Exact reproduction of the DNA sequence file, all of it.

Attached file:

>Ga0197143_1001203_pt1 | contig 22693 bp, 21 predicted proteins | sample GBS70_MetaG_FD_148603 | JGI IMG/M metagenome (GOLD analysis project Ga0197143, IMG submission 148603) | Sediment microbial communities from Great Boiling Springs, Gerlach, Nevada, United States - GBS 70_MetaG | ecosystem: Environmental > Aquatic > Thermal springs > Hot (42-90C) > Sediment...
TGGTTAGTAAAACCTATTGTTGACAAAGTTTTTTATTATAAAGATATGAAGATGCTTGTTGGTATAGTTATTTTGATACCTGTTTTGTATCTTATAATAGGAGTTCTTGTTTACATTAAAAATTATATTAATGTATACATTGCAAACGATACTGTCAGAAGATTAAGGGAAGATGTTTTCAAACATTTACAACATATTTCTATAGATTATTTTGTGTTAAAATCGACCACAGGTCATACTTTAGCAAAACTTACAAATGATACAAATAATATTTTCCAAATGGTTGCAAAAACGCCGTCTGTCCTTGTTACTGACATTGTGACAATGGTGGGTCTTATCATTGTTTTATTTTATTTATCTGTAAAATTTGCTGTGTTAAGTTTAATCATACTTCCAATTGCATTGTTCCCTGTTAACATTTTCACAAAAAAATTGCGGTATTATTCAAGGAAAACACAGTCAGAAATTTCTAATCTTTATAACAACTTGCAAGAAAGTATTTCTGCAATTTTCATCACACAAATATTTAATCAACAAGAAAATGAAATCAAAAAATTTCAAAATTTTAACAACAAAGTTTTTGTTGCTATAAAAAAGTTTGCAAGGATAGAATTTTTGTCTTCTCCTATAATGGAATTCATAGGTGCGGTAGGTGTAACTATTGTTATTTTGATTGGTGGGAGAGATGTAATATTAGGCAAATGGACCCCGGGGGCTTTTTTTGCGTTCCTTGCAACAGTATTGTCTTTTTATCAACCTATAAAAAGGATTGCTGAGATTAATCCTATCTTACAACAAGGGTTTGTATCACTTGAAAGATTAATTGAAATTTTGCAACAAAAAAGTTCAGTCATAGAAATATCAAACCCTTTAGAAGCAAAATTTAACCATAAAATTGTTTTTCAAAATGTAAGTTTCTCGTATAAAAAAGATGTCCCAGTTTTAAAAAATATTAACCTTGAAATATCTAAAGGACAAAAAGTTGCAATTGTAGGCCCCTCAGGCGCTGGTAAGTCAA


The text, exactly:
>Ga0197143_1001203_pt1 | contig 22693 bp, 21 predicted proteins | sample GBS70_MetaG_FD_148603 | JGI IMG/M metagenome (GOLD analysis project Ga0197143, IMG submission 148603) | Sediment microbial communities from Great Boiling Springs, Gerlach, Nevada, United States - GBS 70_MetaG | ecosystem: Environmental > Aquatic > Thermal springs > Hot (42-90C) > Sediment...
TGGTTAGTAAAACCTATTGTTGACAAAGTTTTTTATTATAAAGATATGAAGATGCTTGTTGGTATAGTTATTTTGATACCTGTTTTGTATCTTATAATAGGAGTTCTTGTTTACATTAAAAATTATATTAATGTATACATTGCAAACGATACTGTCAGAAGATTAAGGGAAGATGTTTTCAAACATTTACAACATATTTCTATAGATTATTTTGTGTTAAAATCGACCACAGGTCATACTTTAGCAAAACTTACAAATGATACAAATAATATTTTCCAAATGGTTGCAAAAACGCCGTCTGTCCTTGTTACTGACATTGTGACAATGGTGGGTCTTATCATTGTTTTATTTTATTTATCTGTAAAATTTGCTGTGTTAAGTTTAATCATACTTCCAATTGCATTGTTCCCTGTTAACATTTTCACAAAAAAATTGCGGTATTATTCAAGGAAAACACAGTCAGAAATTTCTAATCTTTATAACAACTTGCAAGAAAGTATTTCTGCAATTTTCATCACACAAATATTTAATCAACAAGAAAATGAAATCAAAAAATTTCAAAATTTTAACAACAAAGTTTTTGTTGCTATAAAAAAGTTTGCAAGGATAGAATTTTTGTCTTCTCCTATAATGGAATTCATAGGTGCGGTAGGTGTAACTATTGTTATTTTGATTGGTGGGAGAGATGTAATATTAGGCAAATGGACCCCGGGGGCTTTTTTTGCGTTCCTTGCAACAGTATTGTCTTTTTATCAACCTATAAAAAGGATTGCTGAGATTAATCCTATCTTACAACAAGGGTTTGTATCACTTGAAAGATTAATTGAAATTTTGCAACAAAAAAGTTCAGTCATAGAAATATCAAACCCTTTAGAAGCAAAATTTAACCATAAAATTGTTTTTCAAAATGTAAGTTTCTCGTATAAAAAAGATGTCCCAGTTTTAAAAAATATTAACCTTGAAATATCTAAAGGACAAAAAGTTGCAATTGTAGGCCCCTCAGGCGCTGGTAAGTCAA